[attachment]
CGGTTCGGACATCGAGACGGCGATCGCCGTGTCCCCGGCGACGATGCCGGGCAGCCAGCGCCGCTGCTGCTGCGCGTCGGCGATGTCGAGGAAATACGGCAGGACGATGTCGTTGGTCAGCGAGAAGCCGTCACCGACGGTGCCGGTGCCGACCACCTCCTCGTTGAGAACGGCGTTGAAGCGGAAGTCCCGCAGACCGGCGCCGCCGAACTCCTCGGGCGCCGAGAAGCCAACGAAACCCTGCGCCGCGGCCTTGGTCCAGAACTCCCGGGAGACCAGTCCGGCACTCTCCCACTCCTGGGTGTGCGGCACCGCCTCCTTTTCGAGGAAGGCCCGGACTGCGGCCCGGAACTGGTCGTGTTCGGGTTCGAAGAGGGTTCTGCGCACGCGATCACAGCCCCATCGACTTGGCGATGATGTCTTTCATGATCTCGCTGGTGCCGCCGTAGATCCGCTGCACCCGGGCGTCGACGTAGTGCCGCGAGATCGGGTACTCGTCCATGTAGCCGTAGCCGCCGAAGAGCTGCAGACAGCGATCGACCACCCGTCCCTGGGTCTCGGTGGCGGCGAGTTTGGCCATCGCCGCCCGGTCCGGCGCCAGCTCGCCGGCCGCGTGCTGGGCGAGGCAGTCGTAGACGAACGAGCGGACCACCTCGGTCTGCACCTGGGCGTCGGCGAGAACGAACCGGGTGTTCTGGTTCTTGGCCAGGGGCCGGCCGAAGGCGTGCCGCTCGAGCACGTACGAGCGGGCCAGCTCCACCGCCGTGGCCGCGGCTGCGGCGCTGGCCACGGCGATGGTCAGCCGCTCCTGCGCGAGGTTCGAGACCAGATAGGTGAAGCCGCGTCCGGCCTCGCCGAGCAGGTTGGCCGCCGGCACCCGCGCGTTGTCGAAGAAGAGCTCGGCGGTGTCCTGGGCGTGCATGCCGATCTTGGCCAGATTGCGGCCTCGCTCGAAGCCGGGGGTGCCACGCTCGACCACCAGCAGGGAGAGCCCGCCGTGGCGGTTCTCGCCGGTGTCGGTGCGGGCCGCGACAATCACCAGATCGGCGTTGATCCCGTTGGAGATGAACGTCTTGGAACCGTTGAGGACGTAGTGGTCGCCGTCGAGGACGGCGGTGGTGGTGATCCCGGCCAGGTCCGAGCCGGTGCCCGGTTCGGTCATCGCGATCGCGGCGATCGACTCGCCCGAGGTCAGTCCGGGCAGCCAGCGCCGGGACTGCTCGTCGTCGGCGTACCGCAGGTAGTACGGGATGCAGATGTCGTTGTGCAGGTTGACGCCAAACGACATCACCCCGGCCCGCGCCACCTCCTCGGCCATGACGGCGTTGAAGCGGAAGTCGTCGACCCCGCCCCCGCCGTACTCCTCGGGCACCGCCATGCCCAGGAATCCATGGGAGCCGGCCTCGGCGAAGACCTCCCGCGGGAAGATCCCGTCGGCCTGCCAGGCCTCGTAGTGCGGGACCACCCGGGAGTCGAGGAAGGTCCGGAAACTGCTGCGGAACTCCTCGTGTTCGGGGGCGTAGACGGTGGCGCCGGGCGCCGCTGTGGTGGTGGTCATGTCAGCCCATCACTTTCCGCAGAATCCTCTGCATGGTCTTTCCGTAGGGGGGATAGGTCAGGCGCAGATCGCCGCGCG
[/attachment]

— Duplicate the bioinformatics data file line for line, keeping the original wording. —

CGGTTCGGACATCGAGACGGCGATCGCCGTGTCCCCGGCGACGATGCCGGGCAGCCAGCGCCGCTGCTGCTGCGCGTCGGCGATGTCGAGGAAATACGGCAGGACGATGTCGTTGGTCAGCGAGAAGCCGTCACCGACGGTGCCGGTGCCGACCACCTCCTCGTTGAGAACGGCGTTGAAGCGGAAGTCCCGCAGACCGGCGCCGCCGAACTCCTCGGGCGCCGAGAAGCCAACGAAACCCTGCGCCGCGGCCTTGGTCCAGAACTCCCGGGAGACCAGTCCGGCACTCTCCCACTCCTGGGTGTGCGGCACCGCCTCCTTTTCGAGGAAGGCCCGGACTGCGGCCCGGAACTGGTCGTGTTCGGGTTCGAAGAGGGTTCTGCGCACGCGATCACAGCCCCATCGACTTGGCGATGATGTCTTTCATGATCTCGCTGGTGCCGCCGTAGATCCGCTGCACCCGGGCGTCGACGTAGTGCCGCGAGATCGGGTACTCGTCCATGTAGCCGTAGCCGCCGAAGAGCTGCAGACAGCGATCGACCACCCGTCCCTGGGTCTCGGTGGCGGCGAGTTTGGCCATCGCCGCCCGGTCCGGCGCCAGCTCGCCGGCCGCGTGCTGGGCGAGGCAGTCGTAGACGAACGAGCGGACCACCTCGGTCTGCACCTGGGCGTCGGCGAGAACGAACCGGGTGTTCTGGTTCTTGGCCAGGGGCCGGCCGAAGGCGTGCCGCTCGAGCACGTACGAGCGGGCCAGCTCCACCGCCGTGGCCGCGGCTGCGGCGCTGGCCACGGCGATGGTCAGCCGCTCCTGCGCGAGGTTCGAGACCAGATAGGTGAAGCCGCGTCCGGCCTCGCCGAGCAGGTTGGCCGCCGGCACCCGCGCGTTGTCGAAGAAGAGCTCGGCGGTGTCCTGGGCGTGCATGCCGATCTTGGCCAGATTGCGGCCTCGCTCGAAGCCGGGGGTGCCACGCTCGACCACCAGCAGGGAGAGCCCGCCGTGGCGGTTCTCGCCGGTGTCGGTGCGGGCCGCGACAATCACCAGATCGGCGTTGATCCCGTTGGAGATGAACGTCTTGGAACCGTTGAGGACGTAGTGGTCGCCGTCGAGGACGGCGGTGGTGGTGATCCCGGCCAGGTCCGAGCCGGTGCCCGGTTCGGTCATCGCGATCGCGGCGATCGACTCGCCCGAGGTCAGTCCGGGCAGCCAGCGCCGGGACTGCTCGTCGTCGGCGTACCGCAGGTAGTACGGGATGCAGATGTCGTTGTGCAGGTTGACGCCAAACGACATCACCCCGGCCCGCGCCACCTCCTCGGCCATGACGGCGTTGAAGCGGAAGTCGTCGACCCCGCCCCCGCCGTACTCCTCGGGCACCGCCATGCCCAGGAATCCATGGGAGCCGGCCTCGGCGAAGACCTCCCGCGGGAAGATCCCGTCGGCCTGCCAGGCCTCGTAGTGCGGGACCACCCGGGAGTCGAGGAAGGTCCGGAAACTGCTGCGGAACTCCTCGTGTTCGGGGGCGTAGACGGTGGCGCCGGGCGCCGCTGTGGTGGTGGTCATGTCAGCCCATCACTTTCCGCAGAATCCTCTGCATGGTCTTTCCGTAGGGGGGATAGGTCAGGCGCAGATCGCCGCGCG